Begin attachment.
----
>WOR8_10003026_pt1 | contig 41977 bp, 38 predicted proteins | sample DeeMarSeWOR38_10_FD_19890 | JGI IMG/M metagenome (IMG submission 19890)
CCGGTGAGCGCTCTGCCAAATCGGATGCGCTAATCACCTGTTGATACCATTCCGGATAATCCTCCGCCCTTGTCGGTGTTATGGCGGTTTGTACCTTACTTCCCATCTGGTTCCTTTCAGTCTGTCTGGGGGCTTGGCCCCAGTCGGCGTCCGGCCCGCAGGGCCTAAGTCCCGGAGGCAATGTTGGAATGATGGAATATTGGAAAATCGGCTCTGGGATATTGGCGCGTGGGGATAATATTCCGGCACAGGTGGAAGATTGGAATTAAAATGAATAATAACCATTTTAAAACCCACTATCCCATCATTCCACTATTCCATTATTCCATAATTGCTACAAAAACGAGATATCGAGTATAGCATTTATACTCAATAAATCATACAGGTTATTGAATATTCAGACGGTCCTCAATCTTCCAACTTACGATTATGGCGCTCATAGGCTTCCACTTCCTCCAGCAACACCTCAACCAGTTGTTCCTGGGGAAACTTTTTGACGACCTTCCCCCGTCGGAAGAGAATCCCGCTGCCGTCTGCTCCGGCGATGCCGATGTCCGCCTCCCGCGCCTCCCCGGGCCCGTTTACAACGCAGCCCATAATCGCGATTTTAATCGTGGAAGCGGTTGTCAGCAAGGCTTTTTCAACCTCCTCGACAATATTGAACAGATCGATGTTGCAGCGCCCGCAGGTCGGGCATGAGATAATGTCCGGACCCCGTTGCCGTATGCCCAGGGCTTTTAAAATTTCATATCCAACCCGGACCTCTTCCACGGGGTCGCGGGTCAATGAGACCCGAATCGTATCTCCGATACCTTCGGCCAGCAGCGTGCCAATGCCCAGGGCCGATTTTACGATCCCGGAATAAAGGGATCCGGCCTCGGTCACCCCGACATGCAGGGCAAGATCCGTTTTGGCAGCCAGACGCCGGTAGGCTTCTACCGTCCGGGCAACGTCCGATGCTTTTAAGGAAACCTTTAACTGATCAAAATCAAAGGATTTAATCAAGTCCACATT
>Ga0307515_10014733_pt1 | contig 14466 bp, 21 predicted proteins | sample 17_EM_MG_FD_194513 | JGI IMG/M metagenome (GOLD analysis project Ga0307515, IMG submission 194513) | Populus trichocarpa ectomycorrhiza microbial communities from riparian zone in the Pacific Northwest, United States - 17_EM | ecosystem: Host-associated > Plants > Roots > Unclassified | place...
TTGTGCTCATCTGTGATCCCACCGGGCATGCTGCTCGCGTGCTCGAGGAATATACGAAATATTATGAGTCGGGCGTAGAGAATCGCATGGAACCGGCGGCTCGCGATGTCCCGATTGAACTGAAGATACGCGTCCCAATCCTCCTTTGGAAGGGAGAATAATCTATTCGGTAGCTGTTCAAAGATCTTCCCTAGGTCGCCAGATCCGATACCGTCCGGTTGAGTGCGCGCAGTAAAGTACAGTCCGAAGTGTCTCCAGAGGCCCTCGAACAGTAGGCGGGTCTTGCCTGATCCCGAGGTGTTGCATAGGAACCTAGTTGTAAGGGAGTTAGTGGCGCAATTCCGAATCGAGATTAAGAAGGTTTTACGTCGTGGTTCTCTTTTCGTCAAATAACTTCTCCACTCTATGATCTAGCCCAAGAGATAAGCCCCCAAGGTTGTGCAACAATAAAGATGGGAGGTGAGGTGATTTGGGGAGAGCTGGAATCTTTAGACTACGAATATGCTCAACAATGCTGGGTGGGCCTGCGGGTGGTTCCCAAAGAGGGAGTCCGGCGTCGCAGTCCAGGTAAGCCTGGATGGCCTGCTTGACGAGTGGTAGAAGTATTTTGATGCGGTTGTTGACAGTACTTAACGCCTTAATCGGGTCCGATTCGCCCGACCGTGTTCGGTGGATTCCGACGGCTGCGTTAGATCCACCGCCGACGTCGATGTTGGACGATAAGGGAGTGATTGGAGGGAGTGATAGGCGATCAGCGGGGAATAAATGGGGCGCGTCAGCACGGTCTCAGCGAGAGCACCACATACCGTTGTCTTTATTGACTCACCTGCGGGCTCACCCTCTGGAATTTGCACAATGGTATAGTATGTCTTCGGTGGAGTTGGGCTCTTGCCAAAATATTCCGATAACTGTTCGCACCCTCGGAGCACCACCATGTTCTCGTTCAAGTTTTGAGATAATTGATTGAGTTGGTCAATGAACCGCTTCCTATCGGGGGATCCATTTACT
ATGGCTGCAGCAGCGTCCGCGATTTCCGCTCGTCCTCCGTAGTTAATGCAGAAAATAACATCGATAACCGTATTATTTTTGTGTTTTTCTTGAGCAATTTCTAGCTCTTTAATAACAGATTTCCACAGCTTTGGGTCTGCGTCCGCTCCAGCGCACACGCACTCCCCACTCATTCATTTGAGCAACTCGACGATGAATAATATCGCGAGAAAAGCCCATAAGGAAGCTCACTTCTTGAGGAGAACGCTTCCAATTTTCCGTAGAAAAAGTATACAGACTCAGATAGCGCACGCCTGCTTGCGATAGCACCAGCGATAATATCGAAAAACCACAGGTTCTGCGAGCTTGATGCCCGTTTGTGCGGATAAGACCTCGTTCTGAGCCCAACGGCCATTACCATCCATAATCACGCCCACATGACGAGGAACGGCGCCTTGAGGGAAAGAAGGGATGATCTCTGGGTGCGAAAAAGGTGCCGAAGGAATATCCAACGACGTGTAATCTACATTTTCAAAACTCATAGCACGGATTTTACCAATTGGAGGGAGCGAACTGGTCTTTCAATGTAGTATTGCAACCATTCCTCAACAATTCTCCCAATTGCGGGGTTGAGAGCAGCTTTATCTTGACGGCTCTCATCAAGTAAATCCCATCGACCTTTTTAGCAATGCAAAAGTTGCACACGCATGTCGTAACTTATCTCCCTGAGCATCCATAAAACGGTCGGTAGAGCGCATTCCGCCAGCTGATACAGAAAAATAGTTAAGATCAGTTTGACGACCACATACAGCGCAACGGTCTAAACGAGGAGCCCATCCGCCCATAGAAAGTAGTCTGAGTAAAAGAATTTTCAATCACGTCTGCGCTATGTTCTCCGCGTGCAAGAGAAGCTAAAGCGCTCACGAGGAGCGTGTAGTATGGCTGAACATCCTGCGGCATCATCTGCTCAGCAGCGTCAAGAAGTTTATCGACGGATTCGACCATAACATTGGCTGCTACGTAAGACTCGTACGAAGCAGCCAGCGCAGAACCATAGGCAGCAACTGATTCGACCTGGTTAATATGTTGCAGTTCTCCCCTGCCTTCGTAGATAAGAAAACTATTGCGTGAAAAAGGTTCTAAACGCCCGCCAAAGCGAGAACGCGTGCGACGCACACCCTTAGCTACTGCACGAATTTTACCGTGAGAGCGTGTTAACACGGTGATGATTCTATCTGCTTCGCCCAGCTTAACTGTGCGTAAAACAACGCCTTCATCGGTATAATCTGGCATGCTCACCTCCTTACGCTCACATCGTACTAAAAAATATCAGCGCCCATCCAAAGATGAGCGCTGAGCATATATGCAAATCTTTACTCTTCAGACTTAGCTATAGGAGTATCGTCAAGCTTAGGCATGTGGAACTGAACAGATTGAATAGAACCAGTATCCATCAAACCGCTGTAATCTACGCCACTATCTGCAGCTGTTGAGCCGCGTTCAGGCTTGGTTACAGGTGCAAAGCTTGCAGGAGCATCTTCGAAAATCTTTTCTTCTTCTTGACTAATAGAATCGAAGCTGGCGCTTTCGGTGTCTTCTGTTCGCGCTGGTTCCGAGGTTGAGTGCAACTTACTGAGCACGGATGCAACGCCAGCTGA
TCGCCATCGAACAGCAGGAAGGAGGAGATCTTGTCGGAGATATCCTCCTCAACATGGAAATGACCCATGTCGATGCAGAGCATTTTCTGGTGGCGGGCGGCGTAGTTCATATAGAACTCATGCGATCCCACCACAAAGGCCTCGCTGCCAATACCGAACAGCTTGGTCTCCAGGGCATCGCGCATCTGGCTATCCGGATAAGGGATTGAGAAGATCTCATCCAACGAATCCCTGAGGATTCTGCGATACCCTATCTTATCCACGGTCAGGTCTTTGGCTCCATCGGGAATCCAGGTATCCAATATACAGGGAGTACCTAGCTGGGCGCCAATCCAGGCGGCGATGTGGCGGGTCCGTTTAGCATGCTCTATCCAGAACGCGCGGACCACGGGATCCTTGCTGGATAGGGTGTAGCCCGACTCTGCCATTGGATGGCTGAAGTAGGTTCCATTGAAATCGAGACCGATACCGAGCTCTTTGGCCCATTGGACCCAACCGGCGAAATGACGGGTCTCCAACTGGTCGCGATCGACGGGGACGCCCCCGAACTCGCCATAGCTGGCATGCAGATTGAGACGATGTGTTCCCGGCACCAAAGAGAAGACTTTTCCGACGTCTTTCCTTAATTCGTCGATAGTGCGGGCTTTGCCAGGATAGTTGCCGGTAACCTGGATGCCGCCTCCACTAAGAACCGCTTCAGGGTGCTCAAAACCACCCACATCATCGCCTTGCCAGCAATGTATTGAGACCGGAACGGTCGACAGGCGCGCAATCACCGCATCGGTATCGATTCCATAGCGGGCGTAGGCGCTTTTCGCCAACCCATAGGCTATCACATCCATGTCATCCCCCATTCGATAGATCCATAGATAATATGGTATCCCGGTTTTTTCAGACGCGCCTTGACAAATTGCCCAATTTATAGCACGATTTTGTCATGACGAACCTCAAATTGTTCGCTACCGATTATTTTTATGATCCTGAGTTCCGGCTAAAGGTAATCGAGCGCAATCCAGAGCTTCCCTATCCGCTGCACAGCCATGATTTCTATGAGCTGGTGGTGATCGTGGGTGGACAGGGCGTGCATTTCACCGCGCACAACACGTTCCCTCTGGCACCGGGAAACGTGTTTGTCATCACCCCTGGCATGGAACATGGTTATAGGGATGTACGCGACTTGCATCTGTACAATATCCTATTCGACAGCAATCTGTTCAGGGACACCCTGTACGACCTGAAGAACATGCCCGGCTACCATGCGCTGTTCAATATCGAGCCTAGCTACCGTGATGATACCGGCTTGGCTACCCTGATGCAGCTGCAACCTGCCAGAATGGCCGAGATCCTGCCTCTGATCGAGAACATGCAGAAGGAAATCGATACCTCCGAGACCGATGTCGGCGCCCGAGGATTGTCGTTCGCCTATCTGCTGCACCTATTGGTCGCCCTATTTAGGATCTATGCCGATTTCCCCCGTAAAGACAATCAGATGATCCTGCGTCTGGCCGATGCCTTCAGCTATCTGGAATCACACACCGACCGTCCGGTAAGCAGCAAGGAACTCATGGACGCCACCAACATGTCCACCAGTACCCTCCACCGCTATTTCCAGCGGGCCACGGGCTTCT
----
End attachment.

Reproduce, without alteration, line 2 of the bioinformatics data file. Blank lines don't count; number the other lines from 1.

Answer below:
CCGGTGAGCGCTCTGCCAAATCGGATGCGCTAATCACCTGTTGATACCATTCCGGATAATCCTCCGCCCTTGTCGGTGTTATGGCGGTTTGTACCTTACTTCCCATCTGGTTCCTTTCAGTCTGTCTGGGGGCTTGGCCCCAGTCGGCGTCCGGCCCGCAGGGCCTAAGTCCCGGAGGCAATGTTGGAATGATGGAATATTGGAAAATCGGCTCTGGGATATTGGCGCGTGGGGATAATATTCCGGCACAGGTGGAAGATTGGAATTAAAATGAATAATAACCATTTTAAAACCCACTATCCCATCATTCCACTATTCCATTATTCCATAATTGCTACAAAAACGAGATATCGAGTATAGCATTTATACTCAATAAATCATACAGGTTATTGAATATTCAGACGGTCCTCAATCTTCCAACTTACGATTATGGCGCTCATAGGCTTCCACTTCCTCCAGCAACACCTCAACCAGTTGTTCCTGGGGAAACTTTTTGACGACCTTCCCCCGTCGGAAGAGAATCCCGCTGCCGTCTGCTCCGGCGATGCCGATGTCCGCCTCCCGCGCCTCCCCGGGCCCGTTTACAACGCAGCCCATAATCGCGATTTTAATCGTGGAAGCGGTTGTCAGCAAGGCTTTTTCAACCTCCTCGACAATATTGAACAGATCGATGTTGCAGCGCCCGCAGGTCGGGCATGAGATAATGTCCGGACCCCGTTGCCGTATGCCCAGGGCTTTTAAAATTTCATATCCAACCCGGACCTCTTCCACGGGGTCGCGGGTCAATGAGACCCGAATCGTATCTCCGATACCTTCGGCCAGCAGCGTGCCAATGCCCAGGGCCGATTTTACGATCCCGGAATAAAGGGATCCGGCCTCGGTCACCCCGACATGCAGGGCAAGATCCGTTTTGGCAGCCAGACGCCGGTAGGCTTCTACCGTCCGGGCAACGTCCGATGCTTTTAAGGAAACCTTTAACTGATCAAAATCAAAGGATTTAATCAAGTCCACATT